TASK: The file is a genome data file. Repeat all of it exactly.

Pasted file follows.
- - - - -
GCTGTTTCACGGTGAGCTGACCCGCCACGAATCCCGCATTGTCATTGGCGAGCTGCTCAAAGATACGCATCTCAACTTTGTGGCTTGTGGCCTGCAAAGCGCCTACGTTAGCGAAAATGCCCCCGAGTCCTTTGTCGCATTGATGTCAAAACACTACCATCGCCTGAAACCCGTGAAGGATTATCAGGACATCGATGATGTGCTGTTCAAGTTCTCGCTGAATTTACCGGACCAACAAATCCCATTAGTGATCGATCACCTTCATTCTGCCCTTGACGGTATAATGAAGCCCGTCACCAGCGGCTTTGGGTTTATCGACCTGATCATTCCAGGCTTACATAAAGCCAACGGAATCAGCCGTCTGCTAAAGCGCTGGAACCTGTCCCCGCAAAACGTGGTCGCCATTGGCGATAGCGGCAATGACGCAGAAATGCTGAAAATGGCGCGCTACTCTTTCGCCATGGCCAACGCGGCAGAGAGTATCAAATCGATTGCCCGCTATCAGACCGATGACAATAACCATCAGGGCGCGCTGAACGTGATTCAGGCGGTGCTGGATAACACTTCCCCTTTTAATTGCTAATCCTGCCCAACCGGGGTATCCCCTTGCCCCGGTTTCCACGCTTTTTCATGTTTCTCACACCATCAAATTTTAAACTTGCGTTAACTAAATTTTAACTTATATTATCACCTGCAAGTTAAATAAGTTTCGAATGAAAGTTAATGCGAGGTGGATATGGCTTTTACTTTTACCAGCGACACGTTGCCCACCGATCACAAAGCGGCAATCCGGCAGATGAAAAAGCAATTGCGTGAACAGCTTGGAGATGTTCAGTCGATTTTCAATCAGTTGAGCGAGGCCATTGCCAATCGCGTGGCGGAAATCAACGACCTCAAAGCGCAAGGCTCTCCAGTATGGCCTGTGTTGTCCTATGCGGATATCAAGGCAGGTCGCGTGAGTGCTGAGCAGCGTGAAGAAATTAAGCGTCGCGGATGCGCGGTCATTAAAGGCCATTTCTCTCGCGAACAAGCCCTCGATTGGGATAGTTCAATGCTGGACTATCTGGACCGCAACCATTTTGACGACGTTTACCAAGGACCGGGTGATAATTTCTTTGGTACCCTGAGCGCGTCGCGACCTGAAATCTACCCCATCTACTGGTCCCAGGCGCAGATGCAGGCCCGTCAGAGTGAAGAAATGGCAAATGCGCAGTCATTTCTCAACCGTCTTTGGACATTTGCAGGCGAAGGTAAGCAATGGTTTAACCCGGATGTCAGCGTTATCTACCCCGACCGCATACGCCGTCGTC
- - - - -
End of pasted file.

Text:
GCTGTTTCACGGTGAGCTGACCCGCCACGAATCCCGCATTGTCATTGGCGAGCTGCTCAAAGATACGCATCTCAACTTTGTGGCTTGTGGCCTGCAAAGCGCCTACGTTAGCGAAAATGCCCCCGAGTCCTTTGTCGCATTGATGTCAAAACACTACCATCGCCTGAAACCCGTGAAGGATTATCAGGACATCGATGATGTGCTGTTCAAGTTCTCGCTGAATTTACCGGACCAACAAATCCCATTAGTGATCGATCACCTTCATTCTGCCCTTGACGGTATAATGAAGCCCGTCACCAGCGGCTTTGGGTTTATCGACCTGATCATTCCAGGCTTACATAAAGCCAACGGAATCAGCCGTCTGCTAAAGCGCTGGAACCTGTCCCCGCAAAACGTGGTCGCCATTGGCGATAGCGGCAATGACGCAGAAATGCTGAAAATGGCGCGCTACTCTTTCGCCATGGCCAACGCGGCAGAGAGTATCAAATCGATTGCCCGCTATCAGACCGATGACAATAACCATCAGGGCGCGCTGAACGTGATTCAGGCGGTGCTGGATAACACTTCCCCTTTTAATTGCTAATCCTGCCCAACCGGGGTATCCCCTTGCCCCGGTTTCCACGCTTTTTCATGTTTCTCACACCATCAAATTTTAAACTTGCGTTAACTAAATTTTAACTTATATTATCACCTGCAAGTTAAATAAGTTTCGAATGAAAGTTAATGCGAGGTGGATATGGCTTTTACTTTTACCAGCGACACGTTGCCCACCGATCACAAAGCGGCAATCCGGCAGATGAAAAAGCAATTGCGTGAACAGCTTGGAGATGTTCAGTCGATTTTCAATCAGTTGAGCGAGGCCATTGCCAATCGCGTGGCGGAAATCAACGACCTCAAAGCGCAAGGCTCTCCAGTATGGCCTGTGTTGTCCTATGCGGATATCAAGGCAGGTCGCGTGAGTGCTGAGCAGCGTGAAGAAATTAAGCGTCGCGGATGCGCGGTCATTAAAGGCCATTTCTCTCGCGAACAAGCCCTCGATTGGGATAGTTCAATGCTGGACTATCTGGACCGCAACCATTTTGACGACGTTTACCAAGGACCGGGTGATAATTTCTTTGGTACCCTGAGCGCGTCGCGACCTGAAATCTACCCCATCTACTGGTCCCAGGCGCAGATGCAGGCCCGTCAGAGTGAAGAAATGGCAAATGCGCAGTCATTTCTCAACCGTCTTTGGACATTTGCAGGCGAAGGTAAGCAATGGTTTAACCCGGATGTCAGCGTTATCTACCCCGACCGCATACGCCGTCGTC